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The New Brunswick Police Commission has asked for an outside review of how it conducts investigations, after criticism of its probe into a senior officer’s conduct following multi-millionaire businessman Richard Oland’s murder.

The commission said Wednesday it has asked the public safety minister to appoint an independent third party to review allegations made by the province’s police association.

Last month, the association accused the police oversight body of being “out of control,” and alleged it is being run in an “abusive, authoritarian fashion.”

Association executive director Bob Davidson said the case of Glen McCloskey – a former deputy police chief in Saint John who came under scrutiny in the Oland case – is an example of the commission “completely ignoring legislative rights.”

Lynn Chaplin, the police commission’s acting chairwoman, said Wednesday it is committed to continually reviewing its practices and meeting its mandate “with integrity and impartiality.”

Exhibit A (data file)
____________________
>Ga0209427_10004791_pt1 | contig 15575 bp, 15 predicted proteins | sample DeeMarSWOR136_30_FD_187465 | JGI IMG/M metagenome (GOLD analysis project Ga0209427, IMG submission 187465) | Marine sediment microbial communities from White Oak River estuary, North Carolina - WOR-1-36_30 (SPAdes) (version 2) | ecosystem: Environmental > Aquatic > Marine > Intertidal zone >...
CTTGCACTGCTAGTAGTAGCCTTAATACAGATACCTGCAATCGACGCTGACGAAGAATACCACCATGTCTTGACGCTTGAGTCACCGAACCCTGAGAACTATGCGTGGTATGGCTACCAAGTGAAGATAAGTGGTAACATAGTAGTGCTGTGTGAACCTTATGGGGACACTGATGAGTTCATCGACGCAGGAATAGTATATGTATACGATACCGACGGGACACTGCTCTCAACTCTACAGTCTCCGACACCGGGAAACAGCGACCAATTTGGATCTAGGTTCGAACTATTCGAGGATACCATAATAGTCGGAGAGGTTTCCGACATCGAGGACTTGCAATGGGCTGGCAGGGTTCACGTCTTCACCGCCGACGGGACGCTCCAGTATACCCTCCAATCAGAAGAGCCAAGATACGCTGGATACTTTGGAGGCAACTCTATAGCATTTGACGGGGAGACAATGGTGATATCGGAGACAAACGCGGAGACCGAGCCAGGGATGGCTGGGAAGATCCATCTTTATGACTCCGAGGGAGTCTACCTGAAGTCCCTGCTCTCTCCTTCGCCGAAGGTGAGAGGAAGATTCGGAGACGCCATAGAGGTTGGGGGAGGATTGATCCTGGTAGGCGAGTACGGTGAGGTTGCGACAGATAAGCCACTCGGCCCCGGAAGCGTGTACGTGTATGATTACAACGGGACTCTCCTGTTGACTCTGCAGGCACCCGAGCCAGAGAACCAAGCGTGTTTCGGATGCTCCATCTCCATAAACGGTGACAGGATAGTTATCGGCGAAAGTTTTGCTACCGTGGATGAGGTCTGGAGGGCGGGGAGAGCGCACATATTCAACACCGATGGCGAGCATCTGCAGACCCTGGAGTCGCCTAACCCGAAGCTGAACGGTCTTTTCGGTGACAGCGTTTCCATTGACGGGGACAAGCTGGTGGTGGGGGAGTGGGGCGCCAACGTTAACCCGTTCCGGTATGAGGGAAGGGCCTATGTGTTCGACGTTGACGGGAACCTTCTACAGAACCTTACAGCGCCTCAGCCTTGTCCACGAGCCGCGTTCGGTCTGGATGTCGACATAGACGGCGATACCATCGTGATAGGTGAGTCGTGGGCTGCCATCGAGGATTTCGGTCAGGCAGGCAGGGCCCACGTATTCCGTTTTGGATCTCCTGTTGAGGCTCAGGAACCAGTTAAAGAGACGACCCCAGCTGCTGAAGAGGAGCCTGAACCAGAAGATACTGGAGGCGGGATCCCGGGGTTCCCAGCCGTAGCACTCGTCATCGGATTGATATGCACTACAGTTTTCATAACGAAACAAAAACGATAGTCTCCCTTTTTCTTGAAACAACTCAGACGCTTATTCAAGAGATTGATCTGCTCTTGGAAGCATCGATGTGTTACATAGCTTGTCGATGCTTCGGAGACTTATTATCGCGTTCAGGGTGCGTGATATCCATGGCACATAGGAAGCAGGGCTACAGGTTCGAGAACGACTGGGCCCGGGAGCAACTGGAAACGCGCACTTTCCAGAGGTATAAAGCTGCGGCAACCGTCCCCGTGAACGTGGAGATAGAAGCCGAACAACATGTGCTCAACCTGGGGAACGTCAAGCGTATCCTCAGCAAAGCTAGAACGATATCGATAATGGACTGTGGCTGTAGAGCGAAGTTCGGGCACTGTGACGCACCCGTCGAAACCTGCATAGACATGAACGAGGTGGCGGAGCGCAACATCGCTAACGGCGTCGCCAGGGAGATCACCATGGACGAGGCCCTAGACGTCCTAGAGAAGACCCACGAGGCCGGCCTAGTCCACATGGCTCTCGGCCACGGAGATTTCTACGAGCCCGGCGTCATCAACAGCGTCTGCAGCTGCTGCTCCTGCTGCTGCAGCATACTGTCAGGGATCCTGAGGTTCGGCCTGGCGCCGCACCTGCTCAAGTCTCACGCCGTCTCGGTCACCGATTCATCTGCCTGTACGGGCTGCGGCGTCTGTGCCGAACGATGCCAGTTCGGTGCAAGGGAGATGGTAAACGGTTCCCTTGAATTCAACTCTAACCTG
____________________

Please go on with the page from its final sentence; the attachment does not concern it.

Chaplin said last month the commission is reviewing how it conducts investigations, part of a “strategic planning process.”

Dennis Oland is charged with the second-degree murder of his father Richard in July 2011. His retrial is scheduled to continue Jan. 7.

At Oland’s first trial in 2015, a witness alleged McCloskey asked him to change his testimony not to reveal the high-ranking officer had been at the crime scene.

McCloskey denied the allegation when he took the stand, but said he had entered the crime scene because he was curious.

Although McCloskey retired before the commission held a hearing – it only investigates officers on active duty – it still gathered information on the matter.

Davidson alleged the police commission violated McCloskey’s privacy by giving its entire file on McCloskey to lawyers involved in the second Oland trial, prompting a complaint to the province’s Office of the Integrity Commissioner.

He said a decision last month found the police commission did not have authority to disclose the information to Crown prosecutors or the defence team, and had breached McCloskey’s privacy in two instances by disclosing his personal information.

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